• You have no fever for 24 hours without taking fever-reducing medication.

  • If you still have a fever, continue to isolate until it’s been gone for 24 hours.

  • After you recover, wear a mask around others for 10 full days after start of symptoms or your positive test.

For children who test positive:

  • Children under 2 can end isolation on Day 6 without a negative test.

  • Children 2 years and older should follow the steps above for ending isolation.

Learn more in What to Do if You Test Positive from CDPH


 

Daily Use of Marijuana Not a Good Idea

Marijuana’s legalization for medical use has led many of our patients to explore THC for chronic pain issues, anxiety and sleep disorders. A very elegant multi-decade study was just published that showed daily use is associated with dementia. This risk was much higher than with occasional use of marijuana or with daily alcohol use. Therefore, we do not recommend daily use of marijuana, except in unusual circumstances when traditional approaches to a difficult problem fails to provide relief.


 

Hepatitis B Vaccine

The CDC recently recommended Hepatitis B immunization for adults under aged 60 years who have not already received it. Hepatitis B is a virus that causes chronic liver infection and can lead to cirrhosis. Routine vaccination of children began in 1991 in the US and anyone who works in the health care field has likely already received it. Hepatitis B is typically spread by sexual transmission, blood transfusions, and injections with unclean needles. We recommend this vaccine for anyone in our practice who travels to low-income and middle-income countries, works in healthcare or who may have new sexual partners in the future. We do not currently carry this vaccine in our office, but we will be sending out a survey to see if there are enough patients needing this to go ahead and order a supply.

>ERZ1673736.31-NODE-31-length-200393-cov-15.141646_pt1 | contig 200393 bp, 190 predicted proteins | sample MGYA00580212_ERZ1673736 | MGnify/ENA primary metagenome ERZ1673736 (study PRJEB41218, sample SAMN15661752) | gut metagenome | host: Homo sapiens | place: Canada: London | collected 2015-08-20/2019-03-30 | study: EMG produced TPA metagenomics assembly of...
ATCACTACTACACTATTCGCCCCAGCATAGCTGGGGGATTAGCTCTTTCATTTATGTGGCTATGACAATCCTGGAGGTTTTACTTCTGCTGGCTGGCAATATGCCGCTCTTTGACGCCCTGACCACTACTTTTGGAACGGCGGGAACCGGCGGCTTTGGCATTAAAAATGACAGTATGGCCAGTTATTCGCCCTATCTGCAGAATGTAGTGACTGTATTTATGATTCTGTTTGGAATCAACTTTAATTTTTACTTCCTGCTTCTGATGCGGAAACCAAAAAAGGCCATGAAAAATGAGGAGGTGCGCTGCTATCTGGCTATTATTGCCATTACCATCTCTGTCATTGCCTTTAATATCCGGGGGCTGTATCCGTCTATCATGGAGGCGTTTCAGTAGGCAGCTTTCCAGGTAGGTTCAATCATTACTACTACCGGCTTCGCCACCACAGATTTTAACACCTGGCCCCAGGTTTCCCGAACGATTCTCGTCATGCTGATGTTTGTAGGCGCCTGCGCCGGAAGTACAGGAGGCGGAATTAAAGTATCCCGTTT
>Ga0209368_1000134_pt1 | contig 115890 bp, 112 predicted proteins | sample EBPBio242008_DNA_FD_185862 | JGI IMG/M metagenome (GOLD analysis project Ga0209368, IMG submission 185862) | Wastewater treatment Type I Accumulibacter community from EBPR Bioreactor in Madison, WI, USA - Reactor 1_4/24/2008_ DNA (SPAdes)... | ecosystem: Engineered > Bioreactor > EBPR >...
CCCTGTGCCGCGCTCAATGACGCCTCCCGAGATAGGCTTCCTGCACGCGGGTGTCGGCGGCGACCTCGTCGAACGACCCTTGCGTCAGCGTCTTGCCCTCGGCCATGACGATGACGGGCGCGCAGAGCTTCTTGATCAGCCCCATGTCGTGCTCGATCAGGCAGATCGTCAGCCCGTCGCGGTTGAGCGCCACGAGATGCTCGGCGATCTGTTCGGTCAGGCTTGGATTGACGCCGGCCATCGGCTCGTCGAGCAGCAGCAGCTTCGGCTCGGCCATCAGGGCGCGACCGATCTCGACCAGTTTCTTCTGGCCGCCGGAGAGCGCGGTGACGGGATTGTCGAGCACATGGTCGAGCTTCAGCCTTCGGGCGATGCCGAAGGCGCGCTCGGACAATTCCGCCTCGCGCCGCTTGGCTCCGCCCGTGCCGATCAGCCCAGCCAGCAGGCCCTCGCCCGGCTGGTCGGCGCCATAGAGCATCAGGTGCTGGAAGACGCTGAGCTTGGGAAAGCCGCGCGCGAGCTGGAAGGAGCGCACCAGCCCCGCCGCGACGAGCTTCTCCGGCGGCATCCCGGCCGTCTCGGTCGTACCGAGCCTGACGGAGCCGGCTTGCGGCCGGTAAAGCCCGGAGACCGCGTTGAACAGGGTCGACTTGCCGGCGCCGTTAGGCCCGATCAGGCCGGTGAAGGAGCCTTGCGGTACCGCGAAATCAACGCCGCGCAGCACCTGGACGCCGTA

Medication Timing Assistance

Need help remembering when you last took your medicine? Wondering when you last gave your loved one that prescription pain medicine? There is now a gadget that can help! Caps with built-in timers are available to keep track of when you last opened the medicine bottle. Here are a couple of the retailers that sell timer caps:

 

Texting the Office May Cause Delay

Recently, we have had a few patients texting our main office number, 314-993-1200, possibly unintentionally. Please be aware that this may result in a delay in our response to your message, and therefore, is not an ideal way to communicate with our office. These texts do not go straight to a phone or to your doctor so are not received right away. Texting is also a less secure method of communication. The best ways to reach us are by calling or emailing. Thank you!


 

New Insurance, Address or Email?

Please let us know at your next point of care if your insurance, address, email, or any other demographics have changed. It's important to keep your chart up to date as we utilize this information for office tasks such as placing outside orders/labs and making referrals. Thank you!